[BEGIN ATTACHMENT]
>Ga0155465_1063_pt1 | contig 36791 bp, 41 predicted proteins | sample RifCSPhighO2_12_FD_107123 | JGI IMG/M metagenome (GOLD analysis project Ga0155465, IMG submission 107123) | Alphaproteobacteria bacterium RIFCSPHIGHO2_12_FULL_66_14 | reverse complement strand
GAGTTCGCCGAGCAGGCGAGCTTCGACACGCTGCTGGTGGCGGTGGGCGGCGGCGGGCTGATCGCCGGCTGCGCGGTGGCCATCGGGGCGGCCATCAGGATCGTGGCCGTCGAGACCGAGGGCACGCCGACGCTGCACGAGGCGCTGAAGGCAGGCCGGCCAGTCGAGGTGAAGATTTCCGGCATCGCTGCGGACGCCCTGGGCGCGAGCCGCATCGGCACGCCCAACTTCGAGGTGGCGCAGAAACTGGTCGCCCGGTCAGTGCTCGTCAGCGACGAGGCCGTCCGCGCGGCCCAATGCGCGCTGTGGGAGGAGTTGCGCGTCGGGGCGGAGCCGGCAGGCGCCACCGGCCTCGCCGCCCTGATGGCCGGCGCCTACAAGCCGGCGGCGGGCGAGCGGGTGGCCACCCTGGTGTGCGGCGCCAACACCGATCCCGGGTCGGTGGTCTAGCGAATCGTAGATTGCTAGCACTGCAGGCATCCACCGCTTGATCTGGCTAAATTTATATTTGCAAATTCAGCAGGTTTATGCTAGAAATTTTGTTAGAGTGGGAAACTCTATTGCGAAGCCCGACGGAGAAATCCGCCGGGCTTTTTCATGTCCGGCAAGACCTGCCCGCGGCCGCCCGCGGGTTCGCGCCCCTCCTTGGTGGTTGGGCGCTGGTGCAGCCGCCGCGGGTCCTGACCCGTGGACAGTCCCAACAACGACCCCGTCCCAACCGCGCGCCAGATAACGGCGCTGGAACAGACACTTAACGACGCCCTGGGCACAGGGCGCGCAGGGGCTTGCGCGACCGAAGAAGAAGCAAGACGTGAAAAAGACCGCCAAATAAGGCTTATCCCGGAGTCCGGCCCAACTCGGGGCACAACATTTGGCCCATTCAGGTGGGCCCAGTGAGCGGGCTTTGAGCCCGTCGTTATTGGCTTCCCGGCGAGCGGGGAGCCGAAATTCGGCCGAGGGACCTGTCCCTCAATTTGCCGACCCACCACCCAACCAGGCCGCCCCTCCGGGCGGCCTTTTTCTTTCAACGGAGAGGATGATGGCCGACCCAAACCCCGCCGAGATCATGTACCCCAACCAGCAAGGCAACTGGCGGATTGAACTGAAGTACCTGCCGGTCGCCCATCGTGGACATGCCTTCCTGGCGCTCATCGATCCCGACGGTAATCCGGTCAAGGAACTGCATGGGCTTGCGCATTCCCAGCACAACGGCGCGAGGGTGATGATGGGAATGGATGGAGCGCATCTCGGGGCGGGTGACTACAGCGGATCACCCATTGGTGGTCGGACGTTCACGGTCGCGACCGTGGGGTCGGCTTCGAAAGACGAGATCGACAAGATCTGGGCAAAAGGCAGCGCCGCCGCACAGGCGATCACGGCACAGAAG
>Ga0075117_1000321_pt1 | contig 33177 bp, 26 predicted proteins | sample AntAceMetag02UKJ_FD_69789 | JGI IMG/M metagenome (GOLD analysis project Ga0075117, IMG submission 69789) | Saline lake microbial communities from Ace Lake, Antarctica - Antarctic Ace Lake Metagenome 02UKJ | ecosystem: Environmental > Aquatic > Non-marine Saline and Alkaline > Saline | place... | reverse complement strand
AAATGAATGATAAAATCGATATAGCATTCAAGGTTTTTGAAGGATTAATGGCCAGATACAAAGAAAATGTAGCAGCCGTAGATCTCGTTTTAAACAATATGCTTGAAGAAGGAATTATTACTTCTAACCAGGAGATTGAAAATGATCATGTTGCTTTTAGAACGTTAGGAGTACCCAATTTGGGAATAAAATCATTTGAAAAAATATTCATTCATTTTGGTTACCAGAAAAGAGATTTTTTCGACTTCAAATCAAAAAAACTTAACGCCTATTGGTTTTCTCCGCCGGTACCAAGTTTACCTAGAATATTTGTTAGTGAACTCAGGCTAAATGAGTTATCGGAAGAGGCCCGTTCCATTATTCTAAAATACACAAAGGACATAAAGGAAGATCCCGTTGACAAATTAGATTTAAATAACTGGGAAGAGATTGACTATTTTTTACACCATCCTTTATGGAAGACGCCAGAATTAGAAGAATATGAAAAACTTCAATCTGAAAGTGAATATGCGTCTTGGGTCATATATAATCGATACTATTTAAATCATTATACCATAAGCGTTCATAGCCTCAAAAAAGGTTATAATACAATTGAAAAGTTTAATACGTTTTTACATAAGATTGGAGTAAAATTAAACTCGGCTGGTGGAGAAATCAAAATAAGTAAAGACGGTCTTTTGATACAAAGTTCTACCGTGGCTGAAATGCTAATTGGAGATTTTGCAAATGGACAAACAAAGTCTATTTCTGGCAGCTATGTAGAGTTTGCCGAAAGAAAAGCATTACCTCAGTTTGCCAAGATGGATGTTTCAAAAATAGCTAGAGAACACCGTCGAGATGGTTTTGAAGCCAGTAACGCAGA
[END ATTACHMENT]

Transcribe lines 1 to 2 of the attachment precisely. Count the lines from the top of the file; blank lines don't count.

>Ga0155465_1063_pt1 | contig 36791 bp, 41 predicted proteins | sample RifCSPhighO2_12_FD_107123 | JGI IMG/M metagenome (GOLD analysis project Ga0155465, IMG submission 107123) | Alphaproteobacteria bacterium RIFCSPHIGHO2_12_FULL_66_14 | reverse complement strand
GAGTTCGCCGAGCAGGCGAGCTTCGACACGCTGCTGGTGGCGGTGGGCGGCGGCGGGCTGATCGCCGGCTGCGCGGTGGCCATCGGGGCGGCCATCAGGATCGTGGCCGTCGAGACCGAGGGCACGCCGACGCTGCACGAGGCGCTGAAGGCAGGCCGGCCAGTCGAGGTGAAGATTTCCGGCATCGCTGCGGACGCCCTGGGCGCGAGCCGCATCGGCACGCCCAACTTCGAGGTGGCGCAGAAACTGGTCGCCCGGTCAGTGCTCGTCAGCGACGAGGCCGTCCGCGCGGCCCAATGCGCGCTGTGGGAGGAGTTGCGCGTCGGGGCGGAGCCGGCAGGCGCCACCGGCCTCGCCGCCCTGATGGCCGGCGCCTACAAGCCGGCGGCGGGCGAGCGGGTGGCCACCCTGGTGTGCGGCGCCAACACCGATCCCGGGTCGGTGGTCTAGCGAATCGTAGATTGCTAGCACTGCAGGCATCCACCGCTTGATCTGGCTAAATTTATATTTGCAAATTCAGCAGGTTTATGCTAGAAATTTTGTTAGAGTGGGAAACTCTATTGCGAAGCCCGACGGAGAAATCCGCCGGGCTTTTTCATGTCCGGCAAGACCTGCCCGCGGCCGCCCGCGGGTTCGCGCCCCTCCTTGGTGGTTGGGCGCTGGTGCAGCCGCCGCGGGTCCTGACCCGTGGACAGTCCCAACAACGACCCCGTCCCAACCGCGCGCCAGATAACGGCGCTGGAACAGACACTTAACGACGCCCTGGGCACAGGGCGCGCAGGGGCTTGCGCGACCGAAGAAGAAGCAAGACGTGAAAAAGACCGCCAAATAAGGCTTATCCCGGAGTCCGGCCCAACTCGGGGCACAACATTTGGCCCATTCAGGTGGGCCCAGTGAGCGGGCTTTGAGCCCGTCGTTATTGGCTTCCCGGCGAGCGGGGAGCCGAAATTCGGCCGAGGGACCTGTCCCTCAATTTGCCGACCCACCACCCAACCAGGCCGCCCCTCCGGGCGGCCTTTTTCTTTCAACGGAGAGGATGATGGCCGACCCAAACCCCGCCGAGATCATGTACCCCAACCAGCAAGGCAACTGGCGGATTGAACTGAAGTACCTGCCGGTCGCCCATCGTGGACATGCCTTCCTGGCGCTCATCGATCCCGACGGTAATCCGGTCAAGGAACTGCATGGGCTTGCGCATTCCCAGCACAACGGCGCGAGGGTGATGATGGGAATGGATGGAGCGCATCTCGGGGCGGGTGACTACAGCGGATCACCCATTGGTGGTCGGACGTTCACGGTCGCGACCGTGGGGTCGGCTTCGAAAGACGAGATCGACAAGATCTGGGCAAAAGGCAGCGCCGCCGCACAGGCGATCACGGCACAGAAG